Burlington Daily News from Burlington, Vermont on May 31, 1917 · 7
Get access to this page with a Free Trial

Burlington Daily News from Burlington, Vermont · 7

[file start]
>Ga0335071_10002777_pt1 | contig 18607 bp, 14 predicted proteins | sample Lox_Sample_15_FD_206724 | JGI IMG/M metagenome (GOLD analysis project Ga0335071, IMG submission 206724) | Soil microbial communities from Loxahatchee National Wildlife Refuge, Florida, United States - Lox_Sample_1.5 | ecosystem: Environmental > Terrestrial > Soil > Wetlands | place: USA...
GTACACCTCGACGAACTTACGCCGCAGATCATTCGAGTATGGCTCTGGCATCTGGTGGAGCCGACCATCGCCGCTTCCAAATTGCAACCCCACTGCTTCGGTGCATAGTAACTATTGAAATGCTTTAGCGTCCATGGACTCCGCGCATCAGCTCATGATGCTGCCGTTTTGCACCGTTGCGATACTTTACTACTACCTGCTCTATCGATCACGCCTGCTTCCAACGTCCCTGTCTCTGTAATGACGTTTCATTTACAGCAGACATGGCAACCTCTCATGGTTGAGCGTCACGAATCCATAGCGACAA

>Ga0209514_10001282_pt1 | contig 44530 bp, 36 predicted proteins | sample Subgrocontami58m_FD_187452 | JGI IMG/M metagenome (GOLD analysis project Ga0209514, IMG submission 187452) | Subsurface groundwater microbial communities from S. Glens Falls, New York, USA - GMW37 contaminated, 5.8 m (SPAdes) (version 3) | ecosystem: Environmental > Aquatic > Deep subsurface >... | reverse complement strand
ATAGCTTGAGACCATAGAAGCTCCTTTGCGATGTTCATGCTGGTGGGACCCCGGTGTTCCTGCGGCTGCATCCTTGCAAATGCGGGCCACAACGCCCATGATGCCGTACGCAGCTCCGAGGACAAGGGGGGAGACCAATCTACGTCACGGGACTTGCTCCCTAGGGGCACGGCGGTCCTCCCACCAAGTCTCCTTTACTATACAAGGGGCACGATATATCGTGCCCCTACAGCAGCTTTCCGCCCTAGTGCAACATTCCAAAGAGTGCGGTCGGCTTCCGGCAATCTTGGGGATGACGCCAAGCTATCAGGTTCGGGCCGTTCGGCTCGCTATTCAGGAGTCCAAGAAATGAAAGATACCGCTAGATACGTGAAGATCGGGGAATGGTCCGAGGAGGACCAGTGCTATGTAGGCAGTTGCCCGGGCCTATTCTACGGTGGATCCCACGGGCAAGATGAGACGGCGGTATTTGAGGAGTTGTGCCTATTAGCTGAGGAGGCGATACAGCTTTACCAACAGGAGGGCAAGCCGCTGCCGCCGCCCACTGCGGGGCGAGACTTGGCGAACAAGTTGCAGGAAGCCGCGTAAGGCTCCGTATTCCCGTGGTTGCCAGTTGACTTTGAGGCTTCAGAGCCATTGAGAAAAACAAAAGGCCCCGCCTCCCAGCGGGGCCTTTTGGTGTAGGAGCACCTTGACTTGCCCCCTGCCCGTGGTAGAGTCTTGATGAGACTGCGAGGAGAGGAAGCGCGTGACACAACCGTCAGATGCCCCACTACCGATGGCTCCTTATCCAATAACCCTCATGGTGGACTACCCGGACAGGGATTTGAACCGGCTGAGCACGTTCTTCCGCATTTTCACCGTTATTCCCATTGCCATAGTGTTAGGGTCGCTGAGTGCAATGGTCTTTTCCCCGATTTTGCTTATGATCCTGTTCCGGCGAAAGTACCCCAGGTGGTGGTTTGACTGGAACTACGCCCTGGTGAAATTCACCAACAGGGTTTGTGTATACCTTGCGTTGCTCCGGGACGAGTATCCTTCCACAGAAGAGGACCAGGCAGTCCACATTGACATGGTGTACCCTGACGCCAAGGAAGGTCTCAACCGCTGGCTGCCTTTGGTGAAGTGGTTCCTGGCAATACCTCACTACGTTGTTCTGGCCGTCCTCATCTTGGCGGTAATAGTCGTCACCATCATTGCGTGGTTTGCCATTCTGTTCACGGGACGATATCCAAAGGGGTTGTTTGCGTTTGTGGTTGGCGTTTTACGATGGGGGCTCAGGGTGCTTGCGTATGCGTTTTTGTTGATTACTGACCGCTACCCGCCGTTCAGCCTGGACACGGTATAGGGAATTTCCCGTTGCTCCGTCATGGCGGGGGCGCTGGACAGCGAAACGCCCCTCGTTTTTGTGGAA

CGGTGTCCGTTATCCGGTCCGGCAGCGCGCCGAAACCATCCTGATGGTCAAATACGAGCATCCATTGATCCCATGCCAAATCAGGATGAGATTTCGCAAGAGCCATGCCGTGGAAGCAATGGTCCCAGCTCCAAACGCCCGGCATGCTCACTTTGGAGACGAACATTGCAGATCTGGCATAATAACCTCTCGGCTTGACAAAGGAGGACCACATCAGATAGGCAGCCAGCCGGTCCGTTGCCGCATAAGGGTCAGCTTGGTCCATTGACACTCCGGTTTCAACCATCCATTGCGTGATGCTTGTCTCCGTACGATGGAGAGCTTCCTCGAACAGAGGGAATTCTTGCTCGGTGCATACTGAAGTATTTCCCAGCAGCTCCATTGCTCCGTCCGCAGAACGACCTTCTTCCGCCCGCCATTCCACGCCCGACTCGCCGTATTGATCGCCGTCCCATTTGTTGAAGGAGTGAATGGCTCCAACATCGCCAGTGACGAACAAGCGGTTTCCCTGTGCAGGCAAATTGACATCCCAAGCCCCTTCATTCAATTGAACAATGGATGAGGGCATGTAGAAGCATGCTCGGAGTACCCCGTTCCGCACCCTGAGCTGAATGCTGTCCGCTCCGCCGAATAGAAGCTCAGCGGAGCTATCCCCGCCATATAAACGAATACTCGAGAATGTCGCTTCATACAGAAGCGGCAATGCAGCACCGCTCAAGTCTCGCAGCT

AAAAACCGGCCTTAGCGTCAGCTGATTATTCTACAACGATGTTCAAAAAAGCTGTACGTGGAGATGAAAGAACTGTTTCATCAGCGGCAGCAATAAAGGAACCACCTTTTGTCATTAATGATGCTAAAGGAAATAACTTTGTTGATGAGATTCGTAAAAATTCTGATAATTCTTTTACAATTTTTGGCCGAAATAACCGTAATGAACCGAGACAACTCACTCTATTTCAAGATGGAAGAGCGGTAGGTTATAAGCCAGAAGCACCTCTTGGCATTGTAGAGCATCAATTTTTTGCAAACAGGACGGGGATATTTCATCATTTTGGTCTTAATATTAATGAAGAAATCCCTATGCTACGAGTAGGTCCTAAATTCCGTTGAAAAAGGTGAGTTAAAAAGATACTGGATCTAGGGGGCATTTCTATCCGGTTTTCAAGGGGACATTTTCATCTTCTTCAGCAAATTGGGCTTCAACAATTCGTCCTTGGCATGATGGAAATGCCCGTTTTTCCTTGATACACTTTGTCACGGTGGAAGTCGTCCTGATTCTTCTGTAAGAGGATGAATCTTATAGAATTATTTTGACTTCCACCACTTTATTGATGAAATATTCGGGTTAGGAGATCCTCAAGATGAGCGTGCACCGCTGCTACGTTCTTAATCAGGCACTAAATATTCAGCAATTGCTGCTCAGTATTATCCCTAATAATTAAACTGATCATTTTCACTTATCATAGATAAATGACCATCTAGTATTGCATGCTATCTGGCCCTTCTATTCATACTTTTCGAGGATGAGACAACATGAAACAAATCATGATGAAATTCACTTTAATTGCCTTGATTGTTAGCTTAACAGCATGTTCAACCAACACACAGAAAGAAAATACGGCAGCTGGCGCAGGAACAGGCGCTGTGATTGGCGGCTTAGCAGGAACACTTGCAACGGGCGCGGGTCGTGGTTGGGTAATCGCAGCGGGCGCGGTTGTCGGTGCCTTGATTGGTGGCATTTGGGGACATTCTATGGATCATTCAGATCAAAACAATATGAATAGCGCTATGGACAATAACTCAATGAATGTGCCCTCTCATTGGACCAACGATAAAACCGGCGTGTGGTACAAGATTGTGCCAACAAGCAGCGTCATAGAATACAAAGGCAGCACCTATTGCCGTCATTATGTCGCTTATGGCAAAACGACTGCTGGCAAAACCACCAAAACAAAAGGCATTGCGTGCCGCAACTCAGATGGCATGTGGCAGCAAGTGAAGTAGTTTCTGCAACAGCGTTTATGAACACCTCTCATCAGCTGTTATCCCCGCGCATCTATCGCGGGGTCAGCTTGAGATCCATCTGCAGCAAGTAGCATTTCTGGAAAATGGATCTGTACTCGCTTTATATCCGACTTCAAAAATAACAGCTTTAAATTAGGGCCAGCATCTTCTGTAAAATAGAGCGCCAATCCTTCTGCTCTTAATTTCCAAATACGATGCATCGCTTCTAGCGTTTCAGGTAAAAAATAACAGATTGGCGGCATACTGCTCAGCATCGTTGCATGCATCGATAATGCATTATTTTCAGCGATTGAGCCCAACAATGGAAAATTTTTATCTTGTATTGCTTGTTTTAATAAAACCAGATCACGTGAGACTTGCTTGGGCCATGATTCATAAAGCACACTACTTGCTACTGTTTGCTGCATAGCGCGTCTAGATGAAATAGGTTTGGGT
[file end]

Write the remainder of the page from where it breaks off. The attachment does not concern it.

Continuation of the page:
Publication:
Location:
Burlington, Vermont
Issue Date:
Thursday, May 31, 1917
Page:
7
Start Free Trial
Cancel